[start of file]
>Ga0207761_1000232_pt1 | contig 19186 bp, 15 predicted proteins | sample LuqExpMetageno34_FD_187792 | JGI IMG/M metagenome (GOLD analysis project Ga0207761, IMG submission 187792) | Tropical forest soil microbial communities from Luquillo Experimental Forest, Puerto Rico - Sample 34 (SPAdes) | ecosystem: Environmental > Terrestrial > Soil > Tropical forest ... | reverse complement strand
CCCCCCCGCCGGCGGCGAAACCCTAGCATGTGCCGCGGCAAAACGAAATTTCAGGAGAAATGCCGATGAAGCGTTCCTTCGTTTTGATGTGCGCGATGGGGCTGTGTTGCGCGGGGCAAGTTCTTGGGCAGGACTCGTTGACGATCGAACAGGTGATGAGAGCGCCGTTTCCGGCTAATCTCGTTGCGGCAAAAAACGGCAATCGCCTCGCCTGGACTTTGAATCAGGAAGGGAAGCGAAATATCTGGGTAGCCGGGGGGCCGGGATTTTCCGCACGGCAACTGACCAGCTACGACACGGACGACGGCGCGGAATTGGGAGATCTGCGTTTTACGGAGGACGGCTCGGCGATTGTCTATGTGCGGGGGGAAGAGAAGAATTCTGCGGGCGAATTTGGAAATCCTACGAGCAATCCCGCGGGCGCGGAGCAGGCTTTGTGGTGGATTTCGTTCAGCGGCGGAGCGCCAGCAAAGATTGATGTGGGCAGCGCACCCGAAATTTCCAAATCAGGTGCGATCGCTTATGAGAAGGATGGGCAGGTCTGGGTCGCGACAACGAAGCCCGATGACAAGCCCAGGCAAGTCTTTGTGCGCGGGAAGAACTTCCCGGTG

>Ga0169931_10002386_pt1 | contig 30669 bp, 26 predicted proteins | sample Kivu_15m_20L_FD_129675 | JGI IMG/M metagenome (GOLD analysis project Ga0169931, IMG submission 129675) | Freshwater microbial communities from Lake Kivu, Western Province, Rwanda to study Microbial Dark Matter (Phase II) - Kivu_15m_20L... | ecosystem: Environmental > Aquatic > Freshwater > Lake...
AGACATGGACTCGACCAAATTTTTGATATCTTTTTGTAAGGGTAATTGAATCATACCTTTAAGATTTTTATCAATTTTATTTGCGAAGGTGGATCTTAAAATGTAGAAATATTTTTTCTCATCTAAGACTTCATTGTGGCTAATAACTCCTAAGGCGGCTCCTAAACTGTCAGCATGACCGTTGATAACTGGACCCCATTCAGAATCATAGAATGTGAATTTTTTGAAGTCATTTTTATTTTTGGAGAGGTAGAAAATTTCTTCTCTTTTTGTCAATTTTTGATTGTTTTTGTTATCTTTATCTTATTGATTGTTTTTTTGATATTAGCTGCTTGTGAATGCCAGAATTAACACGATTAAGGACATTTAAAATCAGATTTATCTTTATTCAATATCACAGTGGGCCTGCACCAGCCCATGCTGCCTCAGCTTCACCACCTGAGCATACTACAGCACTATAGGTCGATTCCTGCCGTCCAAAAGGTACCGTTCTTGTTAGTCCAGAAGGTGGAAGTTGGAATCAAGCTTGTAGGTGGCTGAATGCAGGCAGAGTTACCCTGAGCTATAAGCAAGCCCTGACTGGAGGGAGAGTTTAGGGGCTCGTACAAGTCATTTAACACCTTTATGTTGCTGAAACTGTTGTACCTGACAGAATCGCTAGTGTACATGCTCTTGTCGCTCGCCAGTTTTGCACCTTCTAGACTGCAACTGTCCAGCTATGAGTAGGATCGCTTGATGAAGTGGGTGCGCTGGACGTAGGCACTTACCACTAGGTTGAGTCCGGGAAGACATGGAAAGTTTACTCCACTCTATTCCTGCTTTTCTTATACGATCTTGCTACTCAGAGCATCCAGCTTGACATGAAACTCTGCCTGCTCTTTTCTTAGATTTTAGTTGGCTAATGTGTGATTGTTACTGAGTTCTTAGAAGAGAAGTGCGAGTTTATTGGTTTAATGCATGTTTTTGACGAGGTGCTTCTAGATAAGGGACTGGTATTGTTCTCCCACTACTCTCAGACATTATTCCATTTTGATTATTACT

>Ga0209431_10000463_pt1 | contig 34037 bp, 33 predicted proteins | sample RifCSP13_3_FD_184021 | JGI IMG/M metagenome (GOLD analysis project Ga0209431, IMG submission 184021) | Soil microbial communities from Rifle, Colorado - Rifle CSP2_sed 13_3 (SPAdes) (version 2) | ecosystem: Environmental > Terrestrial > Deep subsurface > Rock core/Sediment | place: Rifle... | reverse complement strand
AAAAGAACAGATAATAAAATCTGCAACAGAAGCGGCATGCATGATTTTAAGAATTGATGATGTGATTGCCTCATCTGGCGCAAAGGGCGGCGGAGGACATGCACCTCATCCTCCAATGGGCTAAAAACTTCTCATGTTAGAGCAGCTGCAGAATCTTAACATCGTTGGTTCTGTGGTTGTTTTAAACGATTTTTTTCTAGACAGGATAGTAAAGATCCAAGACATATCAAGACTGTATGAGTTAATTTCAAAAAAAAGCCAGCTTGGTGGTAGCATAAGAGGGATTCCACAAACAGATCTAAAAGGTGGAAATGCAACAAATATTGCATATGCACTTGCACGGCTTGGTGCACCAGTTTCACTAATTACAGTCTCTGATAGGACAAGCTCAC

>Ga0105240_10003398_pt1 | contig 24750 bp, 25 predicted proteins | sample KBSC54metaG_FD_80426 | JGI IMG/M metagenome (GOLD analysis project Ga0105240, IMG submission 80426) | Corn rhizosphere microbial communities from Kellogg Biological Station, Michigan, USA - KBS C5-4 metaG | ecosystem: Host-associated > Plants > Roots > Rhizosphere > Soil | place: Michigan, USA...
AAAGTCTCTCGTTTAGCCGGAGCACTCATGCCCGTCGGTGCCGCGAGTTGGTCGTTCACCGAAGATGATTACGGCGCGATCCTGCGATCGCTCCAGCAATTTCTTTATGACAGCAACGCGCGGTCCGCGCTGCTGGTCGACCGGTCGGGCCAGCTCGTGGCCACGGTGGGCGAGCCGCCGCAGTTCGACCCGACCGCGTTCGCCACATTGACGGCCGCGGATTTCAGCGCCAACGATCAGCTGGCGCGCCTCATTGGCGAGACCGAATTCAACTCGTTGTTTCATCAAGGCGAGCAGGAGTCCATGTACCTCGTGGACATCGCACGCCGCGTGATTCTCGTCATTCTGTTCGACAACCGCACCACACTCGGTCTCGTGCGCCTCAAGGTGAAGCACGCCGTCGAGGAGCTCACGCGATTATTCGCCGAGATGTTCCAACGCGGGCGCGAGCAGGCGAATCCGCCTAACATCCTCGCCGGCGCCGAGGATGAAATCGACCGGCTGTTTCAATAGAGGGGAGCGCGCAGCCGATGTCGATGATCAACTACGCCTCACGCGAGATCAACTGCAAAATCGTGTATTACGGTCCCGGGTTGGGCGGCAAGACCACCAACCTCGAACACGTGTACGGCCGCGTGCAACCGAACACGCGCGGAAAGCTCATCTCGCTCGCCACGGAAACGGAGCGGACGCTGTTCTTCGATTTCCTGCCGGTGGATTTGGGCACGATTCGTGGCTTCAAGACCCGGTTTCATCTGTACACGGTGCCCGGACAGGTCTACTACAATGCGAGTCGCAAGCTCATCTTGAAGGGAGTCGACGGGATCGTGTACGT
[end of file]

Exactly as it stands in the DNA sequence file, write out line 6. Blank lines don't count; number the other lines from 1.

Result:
AAAAGAACAGATAATAAAATCTGCAACAGAAGCGGCATGCATGATTTTAAGAATTGATGATGTGATTGCCTCATCTGGCGCAAAGGGCGGCGGAGGACATGCACCTCATCCTCCAATGGGCTAAAAACTTCTCATGTTAGAGCAGCTGCAGAATCTTAACATCGTTGGTTCTGTGGTTGTTTTAAACGATTTTTTTCTAGACAGGATAGTAAAGATCCAAGACATATCAAGACTGTATGAGTTAATTTCAAAAAAAAGCCAGCTTGGTGGTAGCATAAGAGGGATTCCACAAACAGATCTAAAAGGTGGAAATGCAACAAATATTGCATATGCACTTGCACGGCTTGGTGCACCAGTTTCACTAATTACAGTCTCTGATAGGACAAGCTCAC